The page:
2000 McDonald's Himself
2005 Tesco Himself, voice only
2014–16 Lottoland Himself

Awards and honours[edit]

Tarrant's star on Broad Street, awarded to him in 2010
Year Award Work Result Notes
1981 British Academy Television Awards 'Harlequin' (Drama/Light Entertainment) Tiswas Nominated
2000 Broadcasting Press Guild Awards Best Performer (Non-Acting) Who Wants to Be a Millionaire? Won
National Television Awards Most Popular Entertainment Presenter Tarrant on TV Nominated
Special Recognition Award N/A Won
2001 RTS Television Award Best Presenter Who Wants to Be a Millionaire? Nominated
2006 British Comedy Awards Lifetime Achievement N/A Won
  • Tarrant was voted Number 38 in ITV's TV's 50 Greatest Stars list of 2006.
  • In August 2010, Tarrant was awarded a place on Birmingham's Walk of Stars, and made an honorary citizen of Birmingham. On receiving the award, he said, "I love it here. I'm an honorary Brummie. I owe everything that has happened in my career to my start in Birmingham with ATV and Tiswas. I'm very proud to have my own bit of pavement on Broad Street in Brum."[40]


  • Album Tiswas presents The Four Bucketeers
  • Single "The Bucket of Water Song/Smello"
  • Single "Water is Wonderful/Raspberry Rock"
  • Album Saturday Scene
  • Album Ultimate Party Megamix
  • Album Ultimate Summer Party


  1. ^ Ross, Deborah (8 January 2001). "Chris Tarrant: Confident?". The Independent. London. Retrieved 29 April 2010.
  2. ^ Wintle, Angela (24 May 2014). "Chris Tarrant: 'Dad was my closest friend'". The Guardian. ISSN 0261-3077. Retrieved 23 January 2019.
  3. ^ "Outstanding Alumni – Chris Tarrant OBE". University of Birmingham. Retrieved 28 September 2018.
  4. ^ Raymond Snoddy (12 September 2005). "Chris Tarrant: The all-rounder". The Independent. Retrieved 28 September 2018.
  5. ^ "My Life in Media: Chris Tarrant". The Independent. London. 22 November 2004. Retrieved 28 April 2018.
  6. ^ Tiswas website Archived 12 April 2015 at the Wayback Machine
  7. ^ "Chris Tarrant – last show on Capital – 2004". Audioboom. Retrieved 1 March 2018.
  8. ^ "ITV axe Who Wants To Be A Millionaire as Tarrant steps down after 15 years". Daily Mail. London. 22 October 2013.
  9. ^ "UK Game Show Records: Host of the most game shows". Archived from the original on 11 February 2015.
  10. ^ Harrison, Angus (9 September 2016). "That Time a Guy Won 'Who Wants to Be a Millionaire?' by Cheating Terribly". VICE. Retrieved 5 July 2018.
  11. ^ Millionaire: A Major Fraud (2003) on IMDb
  12. ^ "'Who Wants to Be a Millionaire?' to end after 15 years". Digital Spy. 22 October 2013.
  13. ^ "Lost in TV audience services". Lost in TV. Archived from the original on 14 December 2013.
  14. ^ "Chris Tarrant Interview – Celebrity Radio By Alex Belfield". Celebrity Radio By Alex Belfield. 15 May 2012. Retrieved 1 March 2018.
  15. ^ "Chris Tarrant's latest show axed". STV Entertainment. 12 June 2009. Retrieved 12 August 2009.
  16. ^ Sweney, Mark (30 June 2008). "Tarrant v Ross: let battle commence". The Guardian. London. Retrieved 9 August 2009.
  17. ^ Sweney, Mark (1 July 2009). "Chris Tarrant to present kids' hidden-camera show for UKTV". the Guardian. Retrieved 1 March 2018.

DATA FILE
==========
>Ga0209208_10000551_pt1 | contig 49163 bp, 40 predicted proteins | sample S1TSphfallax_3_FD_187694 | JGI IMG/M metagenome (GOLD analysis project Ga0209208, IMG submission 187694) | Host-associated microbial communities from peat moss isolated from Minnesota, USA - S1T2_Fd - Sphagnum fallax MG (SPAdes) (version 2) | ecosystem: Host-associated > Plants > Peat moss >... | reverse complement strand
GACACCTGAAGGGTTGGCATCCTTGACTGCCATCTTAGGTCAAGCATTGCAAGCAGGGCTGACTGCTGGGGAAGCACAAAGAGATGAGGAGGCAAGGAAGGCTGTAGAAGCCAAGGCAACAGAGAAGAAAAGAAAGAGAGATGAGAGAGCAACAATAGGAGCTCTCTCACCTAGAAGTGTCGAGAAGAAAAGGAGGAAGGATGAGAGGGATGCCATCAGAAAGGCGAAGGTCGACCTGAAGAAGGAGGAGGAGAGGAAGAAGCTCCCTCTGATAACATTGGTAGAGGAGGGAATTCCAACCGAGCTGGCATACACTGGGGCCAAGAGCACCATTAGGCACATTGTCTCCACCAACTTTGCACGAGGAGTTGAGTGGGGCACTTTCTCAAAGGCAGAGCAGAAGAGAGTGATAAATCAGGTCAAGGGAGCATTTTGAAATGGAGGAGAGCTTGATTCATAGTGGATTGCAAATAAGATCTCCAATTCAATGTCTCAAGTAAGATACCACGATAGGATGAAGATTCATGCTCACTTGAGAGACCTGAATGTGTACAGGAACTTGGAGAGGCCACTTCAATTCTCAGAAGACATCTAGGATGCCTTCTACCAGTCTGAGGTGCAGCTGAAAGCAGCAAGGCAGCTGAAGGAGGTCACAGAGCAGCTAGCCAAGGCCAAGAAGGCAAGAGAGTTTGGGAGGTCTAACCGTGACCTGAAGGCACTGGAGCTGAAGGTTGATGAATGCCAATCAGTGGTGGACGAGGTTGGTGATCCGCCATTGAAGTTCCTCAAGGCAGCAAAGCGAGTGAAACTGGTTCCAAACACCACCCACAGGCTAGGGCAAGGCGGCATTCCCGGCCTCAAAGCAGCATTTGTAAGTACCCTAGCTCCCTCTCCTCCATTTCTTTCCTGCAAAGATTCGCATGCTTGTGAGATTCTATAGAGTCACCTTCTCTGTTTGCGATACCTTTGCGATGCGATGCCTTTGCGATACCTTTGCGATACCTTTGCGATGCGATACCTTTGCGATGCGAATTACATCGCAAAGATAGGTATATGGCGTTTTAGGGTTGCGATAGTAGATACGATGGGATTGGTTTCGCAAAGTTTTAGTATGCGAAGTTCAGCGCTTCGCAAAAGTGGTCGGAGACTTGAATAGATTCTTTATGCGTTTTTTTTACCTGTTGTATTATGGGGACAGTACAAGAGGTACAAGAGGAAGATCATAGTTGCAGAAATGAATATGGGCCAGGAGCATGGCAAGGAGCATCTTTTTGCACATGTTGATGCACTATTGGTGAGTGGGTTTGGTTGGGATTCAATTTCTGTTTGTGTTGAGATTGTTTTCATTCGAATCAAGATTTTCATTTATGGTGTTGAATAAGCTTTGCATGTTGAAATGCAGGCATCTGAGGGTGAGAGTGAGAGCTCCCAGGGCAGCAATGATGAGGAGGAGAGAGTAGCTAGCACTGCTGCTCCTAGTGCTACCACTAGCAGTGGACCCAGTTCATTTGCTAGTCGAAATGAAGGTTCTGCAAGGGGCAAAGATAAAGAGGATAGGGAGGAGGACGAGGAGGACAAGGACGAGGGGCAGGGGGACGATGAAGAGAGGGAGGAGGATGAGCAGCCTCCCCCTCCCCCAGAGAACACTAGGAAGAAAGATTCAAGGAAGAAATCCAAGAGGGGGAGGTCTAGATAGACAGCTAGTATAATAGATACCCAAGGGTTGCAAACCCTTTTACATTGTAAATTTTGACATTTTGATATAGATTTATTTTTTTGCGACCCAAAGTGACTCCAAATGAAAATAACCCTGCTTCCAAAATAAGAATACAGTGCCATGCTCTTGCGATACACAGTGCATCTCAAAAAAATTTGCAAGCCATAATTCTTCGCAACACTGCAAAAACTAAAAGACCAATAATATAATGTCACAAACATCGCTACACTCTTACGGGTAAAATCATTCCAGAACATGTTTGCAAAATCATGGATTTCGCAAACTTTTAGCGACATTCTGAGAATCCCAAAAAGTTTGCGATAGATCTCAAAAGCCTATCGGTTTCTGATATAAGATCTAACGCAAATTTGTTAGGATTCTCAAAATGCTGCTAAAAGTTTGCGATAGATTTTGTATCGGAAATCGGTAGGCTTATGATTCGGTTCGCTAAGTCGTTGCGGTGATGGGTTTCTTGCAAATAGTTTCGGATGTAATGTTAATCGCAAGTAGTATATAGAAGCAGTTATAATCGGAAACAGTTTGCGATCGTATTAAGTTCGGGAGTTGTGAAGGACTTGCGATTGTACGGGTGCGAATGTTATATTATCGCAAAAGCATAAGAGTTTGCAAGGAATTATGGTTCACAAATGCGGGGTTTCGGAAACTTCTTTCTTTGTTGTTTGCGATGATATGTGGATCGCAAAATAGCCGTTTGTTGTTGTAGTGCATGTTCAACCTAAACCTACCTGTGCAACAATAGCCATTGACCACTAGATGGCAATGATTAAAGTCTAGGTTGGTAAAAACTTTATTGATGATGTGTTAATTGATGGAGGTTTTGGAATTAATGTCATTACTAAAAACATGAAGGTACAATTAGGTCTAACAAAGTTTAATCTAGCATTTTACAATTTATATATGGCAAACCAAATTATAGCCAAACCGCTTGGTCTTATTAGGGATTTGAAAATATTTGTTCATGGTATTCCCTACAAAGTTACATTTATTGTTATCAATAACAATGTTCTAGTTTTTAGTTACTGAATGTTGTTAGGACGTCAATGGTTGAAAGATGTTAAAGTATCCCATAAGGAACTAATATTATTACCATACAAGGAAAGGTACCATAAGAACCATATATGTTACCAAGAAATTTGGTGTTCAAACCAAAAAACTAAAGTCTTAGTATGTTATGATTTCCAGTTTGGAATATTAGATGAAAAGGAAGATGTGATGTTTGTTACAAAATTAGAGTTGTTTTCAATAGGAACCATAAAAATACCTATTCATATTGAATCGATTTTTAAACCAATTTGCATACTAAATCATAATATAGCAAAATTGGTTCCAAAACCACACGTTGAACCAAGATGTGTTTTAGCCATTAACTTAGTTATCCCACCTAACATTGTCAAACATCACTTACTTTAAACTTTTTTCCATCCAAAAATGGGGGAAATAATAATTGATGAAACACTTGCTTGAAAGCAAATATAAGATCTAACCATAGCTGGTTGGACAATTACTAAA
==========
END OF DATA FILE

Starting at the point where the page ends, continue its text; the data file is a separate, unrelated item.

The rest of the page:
18. ^ Chris Tarrant launches iPhone fishing app, 20 August 2010, Angling Times
  19. ^ Fishing with Chris Tarrant website Archived 3 October 2010 at the Wayback Machine
  20. ^ Chris Tarrant – Extreme Railways Archived 21 January 2013 at the Wayback Machine, 6 December 2012, Channel 5
  21. ^ "Chris Tarrant: on board the world's extreme railways". The Telegraph. 26 February 2016 – via
  22. ^ 16 January 2017, IMDb
  23. ^ "Tarrants are granted fast divorce". BBC News. 7 February 2007. Retrieved 2 January 2010.
  24. ^ "The blonde at the centre of Chris Tarrant's marriage problems". Daily Mail. London. 17 September 2006.
  25. ^ a b "Tarrant confirms marriage is over". BBC News. 19 September 2006. Retrieved 2 January 2010.
  26. ^ "Tarrant fury after boat fire". BBC News. 22 June 2000. Retrieved 2 January 2010.
  27. ^ "Chris Tarrant recovering in hospital after 'mini-stroke'". BBC News. 12 March 2014.
  28. ^ "Chris Tarrant looks happy and healthy as he steps out with girlfriend". Mail Online. 8 November 2016. Retrieved 23 January 2019.
  29. ^ "Chris Tarrant likes being one of the fans at Reading FC". BBC News. London: BBC. 11 April 2011. Retrieved 7 March 2014.
  30. ^ Media, Triple A. "Toby Tarrant". Triple A Media.
  31. ^ "Tarrant 'proud' to receive honour". BBC News. 22 June 2004. Retrieved 2 January 2010.
  32. ^ Whitaker, Thomas (17 May 2007). "Chris Tarrant quits tryst fund". The Sun. London.
  33. ^ Hyde, Nathan (5 October 2015). "Trooper Potts: Reading's only Victoria Cross winner commemorated with statue outside Forbury Gardens". Get Reading.
  34. ^ Walker, Peter (14 May 2007). "Tarrant held over alleged assault". The Guardian. London. Retrieved 29 April 2010.
  35. ^ "Chris Tarrant arrested for 'assault'". Metro.
  36. ^ "TV's Tarrant 'bemused' by arrest". BBC News. 14 May 2007. Retrieved 2 January 2010.
  37. ^ "Tarrant cautioned over curry row". BBC News. 25 May 2007. Retrieved 2 January 2010.
  38. ^ "Tarrant arrested in assault claim". BBC News. 16 March 2009. Retrieved 2 January 2010.
  39. ^ "Who Wants To Be A Millionaire? host Chris Tarrant charged with drink-driving 'after tip off to cops'". The Sun. 18 January 2018. Retrieved 18 January 2018.
  40. ^ "Tarrant honoured by adopted city". 6 August 2010. Retrieved 26 January 2019.